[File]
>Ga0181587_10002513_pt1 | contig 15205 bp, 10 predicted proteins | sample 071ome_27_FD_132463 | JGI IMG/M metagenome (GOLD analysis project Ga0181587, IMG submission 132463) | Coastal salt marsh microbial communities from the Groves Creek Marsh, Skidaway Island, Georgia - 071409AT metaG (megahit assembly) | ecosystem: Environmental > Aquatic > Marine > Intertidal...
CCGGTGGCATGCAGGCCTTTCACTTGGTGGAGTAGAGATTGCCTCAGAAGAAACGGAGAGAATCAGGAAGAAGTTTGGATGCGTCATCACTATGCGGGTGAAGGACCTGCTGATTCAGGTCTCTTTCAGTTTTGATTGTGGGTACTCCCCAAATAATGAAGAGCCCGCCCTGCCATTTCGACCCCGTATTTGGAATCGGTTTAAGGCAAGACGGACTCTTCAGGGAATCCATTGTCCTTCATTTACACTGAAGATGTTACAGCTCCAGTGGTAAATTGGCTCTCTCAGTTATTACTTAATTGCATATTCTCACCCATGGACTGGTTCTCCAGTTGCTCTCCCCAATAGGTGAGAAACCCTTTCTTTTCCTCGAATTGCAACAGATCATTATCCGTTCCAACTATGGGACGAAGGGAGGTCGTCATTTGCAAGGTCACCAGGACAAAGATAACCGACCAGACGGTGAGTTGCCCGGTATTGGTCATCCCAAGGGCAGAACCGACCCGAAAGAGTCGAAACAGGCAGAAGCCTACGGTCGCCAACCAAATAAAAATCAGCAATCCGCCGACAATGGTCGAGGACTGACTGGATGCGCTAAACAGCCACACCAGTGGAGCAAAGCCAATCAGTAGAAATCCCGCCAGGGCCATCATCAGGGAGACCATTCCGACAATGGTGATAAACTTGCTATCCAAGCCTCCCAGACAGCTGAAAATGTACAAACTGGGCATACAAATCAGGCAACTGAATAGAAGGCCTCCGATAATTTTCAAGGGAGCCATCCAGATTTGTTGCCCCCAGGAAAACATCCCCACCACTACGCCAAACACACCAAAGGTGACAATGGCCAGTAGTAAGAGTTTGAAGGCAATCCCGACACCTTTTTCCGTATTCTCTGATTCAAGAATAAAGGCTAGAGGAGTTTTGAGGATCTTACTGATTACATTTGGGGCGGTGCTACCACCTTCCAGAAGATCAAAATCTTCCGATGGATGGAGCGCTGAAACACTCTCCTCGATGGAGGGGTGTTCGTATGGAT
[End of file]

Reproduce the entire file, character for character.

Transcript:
>Ga0181587_10002513_pt1 | contig 15205 bp, 10 predicted proteins | sample 071ome_27_FD_132463 | JGI IMG/M metagenome (GOLD analysis project Ga0181587, IMG submission 132463) | Coastal salt marsh microbial communities from the Groves Creek Marsh, Skidaway Island, Georgia - 071409AT metaG (megahit assembly) | ecosystem: Environmental > Aquatic > Marine > Intertidal...
CCGGTGGCATGCAGGCCTTTCACTTGGTGGAGTAGAGATTGCCTCAGAAGAAACGGAGAGAATCAGGAAGAAGTTTGGATGCGTCATCACTATGCGGGTGAAGGACCTGCTGATTCAGGTCTCTTTCAGTTTTGATTGTGGGTACTCCCCAAATAATGAAGAGCCCGCCCTGCCATTTCGACCCCGTATTTGGAATCGGTTTAAGGCAAGACGGACTCTTCAGGGAATCCATTGTCCTTCATTTACACTGAAGATGTTACAGCTCCAGTGGTAAATTGGCTCTCTCAGTTATTACTTAATTGCATATTCTCACCCATGGACTGGTTCTCCAGTTGCTCTCCCCAATAGGTGAGAAACCCTTTCTTTTCCTCGAATTGCAACAGATCATTATCCGTTCCAACTATGGGACGAAGGGAGGTCGTCATTTGCAAGGTCACCAGGACAAAGATAACCGACCAGACGGTGAGTTGCCCGGTATTGGTCATCCCAAGGGCAGAACCGACCCGAAAGAGTCGAAACAGGCAGAAGCCTACGGTCGCCAACCAAATAAAAATCAGCAATCCGCCGACAATGGTCGAGGACTGACTGGATGCGCTAAACAGCCACACCAGTGGAGCAAAGCCAATCAGTAGAAATCCCGCCAGGGCCATCATCAGGGAGACCATTCCGACAATGGTGATAAACTTGCTATCCAAGCCTCCCAGACAGCTGAAAATGTACAAACTGGGCATACAAATCAGGCAACTGAATAGAAGGCCTCCGATAATTTTCAAGGGAGCCATCCAGATTTGTTGCCCCCAGGAAAACATCCCCACCACTACGCCAAACACACCAAAGGTGACAATGGCCAGTAGTAAGAGTTTGAAGGCAATCCCGACACCTTTTTCCGTATTCTCTGATTCAAGAATAAAGGCTAGAGGAGTTTTGAGGATCTTACTGATTACATTTGGGGCGGTGCTACCACCTTCCAGAAGATCAAAATCTTCCGATGGATGGAGCGCTGAAACACTCTCCTCGATGGAGGGGTGTTCGTATGGAT